1. binnyyy:

    💤 🌞

  2. wildeyeswildskies:

    i like this tree from every angle

    (via greedwithwhichagreed)


  4. fluerly:

    im actually really afraid that no one will fall in love with me

    (via trippinghunnuhs)


  5. Now accepting applications for my own personal Christian Grey and/or Augustus Waters.


  6. where are all the attractive men that will lay in bed with me on rainy days so we can watch netflix together and snuggle? 


  7. Anonymous said: Describe your ideal cute boy! Include hair color, build, mannerisms and hobbies.

    This is a tough one. I love a tall-ish guy (6’ +) I prefer dark hair but blonde guys sometimes surprise me. Scruff is a must. Fit but not too muscular, funny, polite, energetic, sweet, nice, a family guy are all pluses. As far as hobbies, that’s not something that I would pay that close attention to. I love music and listening to/finding new music so that would be an awesome similarity. I would love a guy that likes to do things outdoors, go out to a bar once in a while, but can also make a night in enjoyable. :)

  8. My graduation cap<3


  9. the last week and a half leading up to college graduation is for:

    • naps
    • tears
  10. as-seen-on-disney:




    Marines singing Let it go - Video





    (via trippinghunnuhs)


  11. dorkfeyrac:

    people that are dorks but also sexually attractive need to either stay away from me or get very very close to me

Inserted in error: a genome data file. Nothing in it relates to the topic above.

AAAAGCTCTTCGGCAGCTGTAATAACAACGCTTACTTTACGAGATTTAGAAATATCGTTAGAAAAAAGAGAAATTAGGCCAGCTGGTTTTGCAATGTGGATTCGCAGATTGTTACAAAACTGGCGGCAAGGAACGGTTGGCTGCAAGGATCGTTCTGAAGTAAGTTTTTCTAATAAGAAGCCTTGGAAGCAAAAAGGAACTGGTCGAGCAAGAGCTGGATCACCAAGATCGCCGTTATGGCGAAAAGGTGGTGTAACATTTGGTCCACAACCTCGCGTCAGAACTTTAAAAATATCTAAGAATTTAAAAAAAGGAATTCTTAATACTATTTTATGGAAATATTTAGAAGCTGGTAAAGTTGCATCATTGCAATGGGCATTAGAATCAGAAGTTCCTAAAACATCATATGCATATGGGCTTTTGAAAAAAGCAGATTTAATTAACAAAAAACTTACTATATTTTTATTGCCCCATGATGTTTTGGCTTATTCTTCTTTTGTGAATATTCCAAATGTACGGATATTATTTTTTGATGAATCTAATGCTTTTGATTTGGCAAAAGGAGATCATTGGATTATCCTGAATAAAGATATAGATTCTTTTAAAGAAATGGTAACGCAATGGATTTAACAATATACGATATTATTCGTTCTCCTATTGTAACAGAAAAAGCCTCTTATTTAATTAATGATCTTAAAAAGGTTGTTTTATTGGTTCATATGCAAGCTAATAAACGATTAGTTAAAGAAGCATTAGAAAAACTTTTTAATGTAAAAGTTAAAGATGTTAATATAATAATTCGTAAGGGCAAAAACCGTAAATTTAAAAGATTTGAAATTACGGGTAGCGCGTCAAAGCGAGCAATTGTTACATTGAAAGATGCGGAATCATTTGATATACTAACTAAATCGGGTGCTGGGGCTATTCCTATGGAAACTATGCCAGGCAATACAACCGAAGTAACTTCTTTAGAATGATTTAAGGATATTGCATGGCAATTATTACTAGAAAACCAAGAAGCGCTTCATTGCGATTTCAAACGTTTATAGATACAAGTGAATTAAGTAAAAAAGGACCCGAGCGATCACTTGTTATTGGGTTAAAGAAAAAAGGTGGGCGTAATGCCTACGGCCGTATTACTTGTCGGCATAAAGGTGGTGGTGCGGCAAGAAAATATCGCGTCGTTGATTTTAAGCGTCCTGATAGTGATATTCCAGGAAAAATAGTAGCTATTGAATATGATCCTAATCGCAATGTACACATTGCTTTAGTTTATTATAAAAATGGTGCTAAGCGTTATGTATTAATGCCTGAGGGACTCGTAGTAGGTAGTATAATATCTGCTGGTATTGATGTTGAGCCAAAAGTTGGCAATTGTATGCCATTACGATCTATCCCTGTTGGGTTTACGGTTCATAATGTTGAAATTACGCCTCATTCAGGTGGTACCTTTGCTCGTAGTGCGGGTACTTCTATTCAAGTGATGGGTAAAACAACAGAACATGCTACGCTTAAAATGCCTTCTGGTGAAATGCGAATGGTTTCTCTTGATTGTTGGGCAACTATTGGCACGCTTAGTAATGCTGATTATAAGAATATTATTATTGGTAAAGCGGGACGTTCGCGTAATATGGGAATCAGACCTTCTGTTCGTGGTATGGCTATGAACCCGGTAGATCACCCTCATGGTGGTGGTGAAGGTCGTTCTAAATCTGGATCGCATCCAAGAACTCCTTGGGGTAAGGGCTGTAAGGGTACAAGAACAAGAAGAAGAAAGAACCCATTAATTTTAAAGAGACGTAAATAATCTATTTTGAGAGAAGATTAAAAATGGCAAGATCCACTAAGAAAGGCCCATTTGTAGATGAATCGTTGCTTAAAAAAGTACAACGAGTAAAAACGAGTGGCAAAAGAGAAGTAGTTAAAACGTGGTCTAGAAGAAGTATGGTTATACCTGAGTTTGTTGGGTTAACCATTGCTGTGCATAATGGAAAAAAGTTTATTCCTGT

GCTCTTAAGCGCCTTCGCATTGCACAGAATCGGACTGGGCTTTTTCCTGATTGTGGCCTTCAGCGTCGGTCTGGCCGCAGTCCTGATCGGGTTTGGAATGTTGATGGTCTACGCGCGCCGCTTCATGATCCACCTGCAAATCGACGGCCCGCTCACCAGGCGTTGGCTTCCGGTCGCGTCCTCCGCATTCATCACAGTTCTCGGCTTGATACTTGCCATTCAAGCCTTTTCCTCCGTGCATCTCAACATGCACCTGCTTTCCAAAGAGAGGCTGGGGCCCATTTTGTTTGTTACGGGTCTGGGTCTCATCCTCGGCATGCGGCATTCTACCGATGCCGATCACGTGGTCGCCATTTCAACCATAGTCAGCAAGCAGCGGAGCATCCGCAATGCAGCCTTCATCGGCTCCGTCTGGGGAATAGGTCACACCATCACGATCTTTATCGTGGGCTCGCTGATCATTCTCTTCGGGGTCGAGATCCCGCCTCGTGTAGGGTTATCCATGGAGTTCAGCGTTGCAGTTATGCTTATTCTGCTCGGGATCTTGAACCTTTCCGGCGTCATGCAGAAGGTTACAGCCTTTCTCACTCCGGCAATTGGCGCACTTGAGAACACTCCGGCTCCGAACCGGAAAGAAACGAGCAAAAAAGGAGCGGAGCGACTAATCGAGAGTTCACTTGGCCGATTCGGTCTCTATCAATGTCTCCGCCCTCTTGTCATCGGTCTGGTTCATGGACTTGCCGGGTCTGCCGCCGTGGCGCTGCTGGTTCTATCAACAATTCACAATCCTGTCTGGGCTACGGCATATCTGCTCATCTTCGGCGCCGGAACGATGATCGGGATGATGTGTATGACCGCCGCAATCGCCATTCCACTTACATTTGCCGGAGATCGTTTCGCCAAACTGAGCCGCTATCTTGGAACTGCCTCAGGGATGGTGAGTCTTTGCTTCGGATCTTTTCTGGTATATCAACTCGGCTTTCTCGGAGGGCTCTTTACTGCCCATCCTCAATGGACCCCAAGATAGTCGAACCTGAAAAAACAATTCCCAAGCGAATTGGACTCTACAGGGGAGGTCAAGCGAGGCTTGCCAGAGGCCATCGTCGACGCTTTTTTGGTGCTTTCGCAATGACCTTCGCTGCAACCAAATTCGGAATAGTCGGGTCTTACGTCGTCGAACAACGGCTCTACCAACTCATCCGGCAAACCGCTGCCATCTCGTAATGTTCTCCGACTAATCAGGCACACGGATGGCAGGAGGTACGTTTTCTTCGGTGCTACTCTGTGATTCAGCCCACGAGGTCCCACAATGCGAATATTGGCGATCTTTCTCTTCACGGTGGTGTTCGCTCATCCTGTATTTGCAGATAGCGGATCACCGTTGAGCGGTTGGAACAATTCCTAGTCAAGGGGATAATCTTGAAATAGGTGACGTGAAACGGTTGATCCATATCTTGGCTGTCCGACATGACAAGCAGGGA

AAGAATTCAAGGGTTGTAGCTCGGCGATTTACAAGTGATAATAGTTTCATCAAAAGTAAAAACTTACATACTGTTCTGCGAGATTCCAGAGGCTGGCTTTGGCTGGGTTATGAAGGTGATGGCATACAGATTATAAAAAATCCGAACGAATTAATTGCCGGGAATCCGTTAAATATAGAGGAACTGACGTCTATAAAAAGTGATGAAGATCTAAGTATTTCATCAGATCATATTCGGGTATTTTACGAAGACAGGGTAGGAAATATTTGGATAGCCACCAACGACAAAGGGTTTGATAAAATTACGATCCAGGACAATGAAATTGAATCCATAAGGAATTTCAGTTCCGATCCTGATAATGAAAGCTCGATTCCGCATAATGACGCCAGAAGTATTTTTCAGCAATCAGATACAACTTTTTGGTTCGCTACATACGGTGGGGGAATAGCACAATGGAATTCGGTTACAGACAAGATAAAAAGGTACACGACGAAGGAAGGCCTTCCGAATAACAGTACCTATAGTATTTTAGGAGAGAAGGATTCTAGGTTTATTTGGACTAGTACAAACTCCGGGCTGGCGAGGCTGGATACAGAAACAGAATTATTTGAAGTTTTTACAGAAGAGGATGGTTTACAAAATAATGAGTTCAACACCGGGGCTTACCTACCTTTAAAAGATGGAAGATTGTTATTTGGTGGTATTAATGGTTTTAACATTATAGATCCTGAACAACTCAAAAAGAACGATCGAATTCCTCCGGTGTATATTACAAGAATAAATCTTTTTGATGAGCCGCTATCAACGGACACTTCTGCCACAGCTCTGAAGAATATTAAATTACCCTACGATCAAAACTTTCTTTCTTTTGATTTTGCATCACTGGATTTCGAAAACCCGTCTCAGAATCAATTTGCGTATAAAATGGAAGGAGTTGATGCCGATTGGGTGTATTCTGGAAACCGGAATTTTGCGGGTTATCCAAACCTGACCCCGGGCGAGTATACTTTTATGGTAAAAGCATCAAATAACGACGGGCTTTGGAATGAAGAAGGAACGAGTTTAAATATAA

(via spoopy-ryro)

  12. This is my pug. Her name is Darla. And I love her a lot.

  13. internal-acceptance-movement:


    1. Saying Things Like, “She Would Be So Pretty If…” 

    Have you ever uttered anything along the lines of, “But she has such a gorgeous face” or “She would be more beautiful if she put on a few pounds”? You are limiting your idea of beauty to a cultural stereotype. Beauty is not conditional. If you can’t say anything nice, maybe it’s time to learn how.

    2. Judging Other People’s Clothes 

    While it’s fine for you to choose clothes any way you want, nobody else is required to adhere to your style. The person wearing that outfit is, in fact, pulling it off, even if you think she’s too flat chested, big chested, short, tall, fat or thin. And fat people don’t have to confine themselves to dark colors and vertical stripes, no matter who prefers it. And spandex? It’s a right, not a privilege.

    3. Making It an ‘Us vs. Them’ Thing 

    The phrase “Real Women Have Curves” is highly problematic. Developed as a response to the tremendous body shaming that fat women face, it still amounts to doing the same thing in the opposite direction. The road to high self-esteem is probably not paved with hypocrisy. Equally problematic is the phrase “boyish figure” as if a lack of curves makes us somehow less womanly. The idea that there is only so much beauty, only so much self-esteem to go around is a lie. Real women come in all shapes and sizes, no curves required.

    4. Avoiding the Word “Fat”

    Dancing around the word fat is an insinuation that it’s so horrible that it can’t even be said. The only thing worse than calling fat people “big boned” or “fluffy” is using euphemisms that suggest body size indicates the state of our health or whether we take care of ourselves. As part of a resolution to end body shaming, try nixing phrases like “she looks healthy,” or “she looks like she is taking care of herself,” and “she looks like she is starving” when what you actually mean is a woman is thin.